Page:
A couple of weeks ago a group of staff, known as the Interpretive Planning Committee took a fieldtrip to visit one of the two Seminole Tribe of Florida’s reservation primary schools. The irony of a museum taking a fieldtrip to school was not lost on me, but this trip is part of a larger conversation to actively involve teachers at the Museum. We started with the Tribe’s newest school, Pemayetv Emahakv Charter School giving them a presentation about the Museum services offered to the Seminole communities. All Seminole schools pre-K and primary offer culture classes, so the Museum acts as one more resource for Seminole students to study their history.
The best resources the Museum has to offer are thousands of primary documents and three-dimensional artifacts. Much of the follow up conservation focused-on how to get students interested enough to ask questions and explore further beyond the text. They agreed that any resource should be online and easily accessible; the first steps towards learning more will most likely take place on an IPod or Smartphone. Additional suggestions encouraged the use of online resources for the classroom: live webinars, where students could chat with staff; downloadable or online lessons; and podcasts. We currently offered an online catalog of much of our collection which grows as the collection staff digitizes our collection, in addition to Podcasts and virtual tours.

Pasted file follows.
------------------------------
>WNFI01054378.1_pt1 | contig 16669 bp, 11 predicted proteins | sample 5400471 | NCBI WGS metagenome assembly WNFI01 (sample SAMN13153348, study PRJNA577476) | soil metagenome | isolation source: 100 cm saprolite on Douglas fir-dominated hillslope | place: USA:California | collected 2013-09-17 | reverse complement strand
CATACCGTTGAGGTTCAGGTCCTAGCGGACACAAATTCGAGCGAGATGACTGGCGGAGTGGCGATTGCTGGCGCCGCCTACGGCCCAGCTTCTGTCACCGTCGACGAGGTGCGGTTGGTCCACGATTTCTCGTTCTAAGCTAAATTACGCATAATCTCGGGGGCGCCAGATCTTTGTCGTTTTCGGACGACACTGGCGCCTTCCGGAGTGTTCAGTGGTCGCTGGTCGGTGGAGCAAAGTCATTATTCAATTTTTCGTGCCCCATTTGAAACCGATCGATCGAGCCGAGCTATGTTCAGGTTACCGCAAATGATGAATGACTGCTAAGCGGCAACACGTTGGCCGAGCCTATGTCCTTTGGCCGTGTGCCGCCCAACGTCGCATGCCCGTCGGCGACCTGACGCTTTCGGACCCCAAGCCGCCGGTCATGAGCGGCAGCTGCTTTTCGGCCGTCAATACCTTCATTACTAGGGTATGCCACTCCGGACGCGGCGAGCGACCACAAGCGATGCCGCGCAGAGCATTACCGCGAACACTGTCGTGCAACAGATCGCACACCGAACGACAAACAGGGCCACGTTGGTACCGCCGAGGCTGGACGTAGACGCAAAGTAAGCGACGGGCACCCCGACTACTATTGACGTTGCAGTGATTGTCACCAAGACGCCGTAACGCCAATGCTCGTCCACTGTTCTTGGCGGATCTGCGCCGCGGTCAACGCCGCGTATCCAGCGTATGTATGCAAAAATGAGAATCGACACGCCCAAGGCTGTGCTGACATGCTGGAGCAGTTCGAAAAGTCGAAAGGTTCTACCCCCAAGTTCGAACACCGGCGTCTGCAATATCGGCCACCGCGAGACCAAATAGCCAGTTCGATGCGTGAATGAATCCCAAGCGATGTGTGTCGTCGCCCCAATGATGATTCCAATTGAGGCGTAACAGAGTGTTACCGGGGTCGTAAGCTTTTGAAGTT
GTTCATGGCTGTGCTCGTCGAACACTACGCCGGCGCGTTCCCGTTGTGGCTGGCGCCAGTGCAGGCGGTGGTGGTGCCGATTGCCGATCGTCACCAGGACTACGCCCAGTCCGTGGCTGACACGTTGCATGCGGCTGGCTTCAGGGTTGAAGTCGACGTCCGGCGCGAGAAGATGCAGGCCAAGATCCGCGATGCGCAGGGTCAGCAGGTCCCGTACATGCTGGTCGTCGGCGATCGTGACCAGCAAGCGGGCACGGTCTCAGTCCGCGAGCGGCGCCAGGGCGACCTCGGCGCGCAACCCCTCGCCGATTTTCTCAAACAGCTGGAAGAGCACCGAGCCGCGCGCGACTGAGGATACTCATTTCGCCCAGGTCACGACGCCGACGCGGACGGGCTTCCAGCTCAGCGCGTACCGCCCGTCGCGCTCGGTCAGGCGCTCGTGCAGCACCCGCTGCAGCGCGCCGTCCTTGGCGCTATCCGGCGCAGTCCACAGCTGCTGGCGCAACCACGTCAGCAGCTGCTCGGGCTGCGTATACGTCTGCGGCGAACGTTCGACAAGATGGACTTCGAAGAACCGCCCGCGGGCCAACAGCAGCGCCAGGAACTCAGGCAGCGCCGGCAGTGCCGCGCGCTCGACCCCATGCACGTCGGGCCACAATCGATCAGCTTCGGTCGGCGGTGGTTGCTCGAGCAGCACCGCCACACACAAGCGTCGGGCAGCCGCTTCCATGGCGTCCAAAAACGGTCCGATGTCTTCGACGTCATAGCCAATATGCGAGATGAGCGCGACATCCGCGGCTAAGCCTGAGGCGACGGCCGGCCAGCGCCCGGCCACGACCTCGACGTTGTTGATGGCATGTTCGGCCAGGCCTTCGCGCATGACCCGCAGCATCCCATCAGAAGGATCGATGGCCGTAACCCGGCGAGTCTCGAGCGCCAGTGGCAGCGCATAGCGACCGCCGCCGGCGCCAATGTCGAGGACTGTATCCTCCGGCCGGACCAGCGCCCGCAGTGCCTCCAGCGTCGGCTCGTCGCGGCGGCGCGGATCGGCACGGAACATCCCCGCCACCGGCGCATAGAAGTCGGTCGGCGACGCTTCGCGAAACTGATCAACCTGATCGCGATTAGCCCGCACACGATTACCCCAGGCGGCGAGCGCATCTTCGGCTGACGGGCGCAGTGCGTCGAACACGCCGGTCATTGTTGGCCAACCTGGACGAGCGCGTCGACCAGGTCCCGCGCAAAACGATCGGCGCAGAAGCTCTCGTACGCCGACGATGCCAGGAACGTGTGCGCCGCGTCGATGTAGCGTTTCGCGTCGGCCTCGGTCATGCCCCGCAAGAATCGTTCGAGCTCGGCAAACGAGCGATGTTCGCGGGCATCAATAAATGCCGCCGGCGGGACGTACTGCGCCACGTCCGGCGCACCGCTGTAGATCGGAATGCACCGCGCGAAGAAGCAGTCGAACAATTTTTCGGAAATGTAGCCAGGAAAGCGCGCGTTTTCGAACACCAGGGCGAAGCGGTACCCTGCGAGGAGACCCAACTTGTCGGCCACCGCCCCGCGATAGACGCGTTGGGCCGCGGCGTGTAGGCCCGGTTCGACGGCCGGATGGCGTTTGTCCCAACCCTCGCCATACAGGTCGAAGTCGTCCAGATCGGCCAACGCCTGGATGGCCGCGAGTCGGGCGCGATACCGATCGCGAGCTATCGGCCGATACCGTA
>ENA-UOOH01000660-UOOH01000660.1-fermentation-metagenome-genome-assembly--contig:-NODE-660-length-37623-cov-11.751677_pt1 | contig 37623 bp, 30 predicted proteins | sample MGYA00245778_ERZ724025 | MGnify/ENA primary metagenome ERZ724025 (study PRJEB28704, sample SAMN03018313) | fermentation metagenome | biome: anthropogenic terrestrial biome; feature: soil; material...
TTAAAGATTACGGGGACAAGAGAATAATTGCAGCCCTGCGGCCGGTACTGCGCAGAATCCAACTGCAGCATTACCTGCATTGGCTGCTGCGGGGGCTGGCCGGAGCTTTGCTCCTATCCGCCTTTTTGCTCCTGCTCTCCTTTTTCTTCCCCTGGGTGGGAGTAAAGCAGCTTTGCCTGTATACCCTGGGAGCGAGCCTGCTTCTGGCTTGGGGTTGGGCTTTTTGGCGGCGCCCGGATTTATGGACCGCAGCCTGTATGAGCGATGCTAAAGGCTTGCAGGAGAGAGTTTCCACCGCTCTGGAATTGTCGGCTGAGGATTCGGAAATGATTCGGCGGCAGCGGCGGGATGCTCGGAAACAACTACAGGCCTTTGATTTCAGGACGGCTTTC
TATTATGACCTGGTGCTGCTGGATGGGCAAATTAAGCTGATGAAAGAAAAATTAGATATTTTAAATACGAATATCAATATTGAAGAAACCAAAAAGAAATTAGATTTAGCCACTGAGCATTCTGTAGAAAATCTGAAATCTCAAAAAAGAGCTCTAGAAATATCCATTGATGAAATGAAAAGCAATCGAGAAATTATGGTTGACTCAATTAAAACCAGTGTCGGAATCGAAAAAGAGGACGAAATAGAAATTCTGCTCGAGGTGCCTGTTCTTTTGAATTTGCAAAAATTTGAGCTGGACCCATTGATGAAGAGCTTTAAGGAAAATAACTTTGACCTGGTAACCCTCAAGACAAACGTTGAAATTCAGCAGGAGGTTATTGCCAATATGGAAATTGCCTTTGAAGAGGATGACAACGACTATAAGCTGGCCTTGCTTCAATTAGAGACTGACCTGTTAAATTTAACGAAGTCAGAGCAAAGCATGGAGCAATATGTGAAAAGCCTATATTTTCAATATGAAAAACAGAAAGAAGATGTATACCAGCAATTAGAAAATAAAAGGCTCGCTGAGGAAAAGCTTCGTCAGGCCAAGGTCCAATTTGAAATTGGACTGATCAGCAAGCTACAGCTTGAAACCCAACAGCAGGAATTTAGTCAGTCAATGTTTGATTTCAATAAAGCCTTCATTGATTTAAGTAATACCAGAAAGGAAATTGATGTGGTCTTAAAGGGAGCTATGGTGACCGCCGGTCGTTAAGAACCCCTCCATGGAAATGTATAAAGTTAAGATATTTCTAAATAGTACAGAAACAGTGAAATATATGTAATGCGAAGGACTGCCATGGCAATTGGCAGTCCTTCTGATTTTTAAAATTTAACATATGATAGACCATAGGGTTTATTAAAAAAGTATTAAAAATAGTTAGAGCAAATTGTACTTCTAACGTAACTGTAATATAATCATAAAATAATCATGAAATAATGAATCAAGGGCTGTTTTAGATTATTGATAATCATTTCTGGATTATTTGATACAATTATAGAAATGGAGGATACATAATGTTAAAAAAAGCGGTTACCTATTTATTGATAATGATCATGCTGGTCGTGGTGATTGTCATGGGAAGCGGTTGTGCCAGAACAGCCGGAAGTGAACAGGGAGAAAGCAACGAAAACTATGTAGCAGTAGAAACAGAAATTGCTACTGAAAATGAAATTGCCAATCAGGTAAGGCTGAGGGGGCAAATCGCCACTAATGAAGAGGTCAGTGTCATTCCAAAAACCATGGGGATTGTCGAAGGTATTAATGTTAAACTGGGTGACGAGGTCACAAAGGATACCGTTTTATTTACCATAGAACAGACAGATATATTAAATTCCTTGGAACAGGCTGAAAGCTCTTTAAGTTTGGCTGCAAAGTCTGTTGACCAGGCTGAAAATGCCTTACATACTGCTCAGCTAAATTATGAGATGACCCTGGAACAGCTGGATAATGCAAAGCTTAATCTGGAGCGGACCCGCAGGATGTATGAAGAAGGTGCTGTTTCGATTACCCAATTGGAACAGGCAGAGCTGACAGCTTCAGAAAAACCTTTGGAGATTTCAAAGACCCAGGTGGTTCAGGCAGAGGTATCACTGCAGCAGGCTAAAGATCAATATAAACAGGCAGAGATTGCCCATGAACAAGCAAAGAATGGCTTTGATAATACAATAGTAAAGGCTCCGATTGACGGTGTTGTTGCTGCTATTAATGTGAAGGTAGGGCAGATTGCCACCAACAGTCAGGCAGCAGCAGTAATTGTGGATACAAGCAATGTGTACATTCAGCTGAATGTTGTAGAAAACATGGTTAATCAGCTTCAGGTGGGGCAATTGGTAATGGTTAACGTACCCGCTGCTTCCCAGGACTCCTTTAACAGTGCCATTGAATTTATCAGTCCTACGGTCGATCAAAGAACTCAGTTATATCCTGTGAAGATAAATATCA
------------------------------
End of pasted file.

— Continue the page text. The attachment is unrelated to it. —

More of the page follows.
One of the services mentioned, is an event upcoming for spring 2011 aimed at teaching about the STOF’s Tribal Historic Preservation Office and how they use the skills of math and science to study the past. This peaked several teachers interest in ways they can use Museum resources and programs to inspire students to study the fields of math and science. As a cultural and historical Museum, we compete with the FCAT, Florida’s Standardized Test, which focuses on the subjects of math, science, reading and writing; to be an applicable Museum experience for field trips or classroom time these subjects are a must have to even be considered by most schools.
Continuing the conservation means the Museum go beyond providing services to just the Tribal Schools; we also have a responsibility to students and teachers across the state of Florida. Over the next six months, Ah-Tah-Thi-Ki Museum is also providing workshops to several Florida public school teachers partnering with the Florida Humanities Council, the Broward County School District, and the Collier County School District. Each workshop plans to bring more teachers to the Museum and more Seminole culture and history information into the classroom.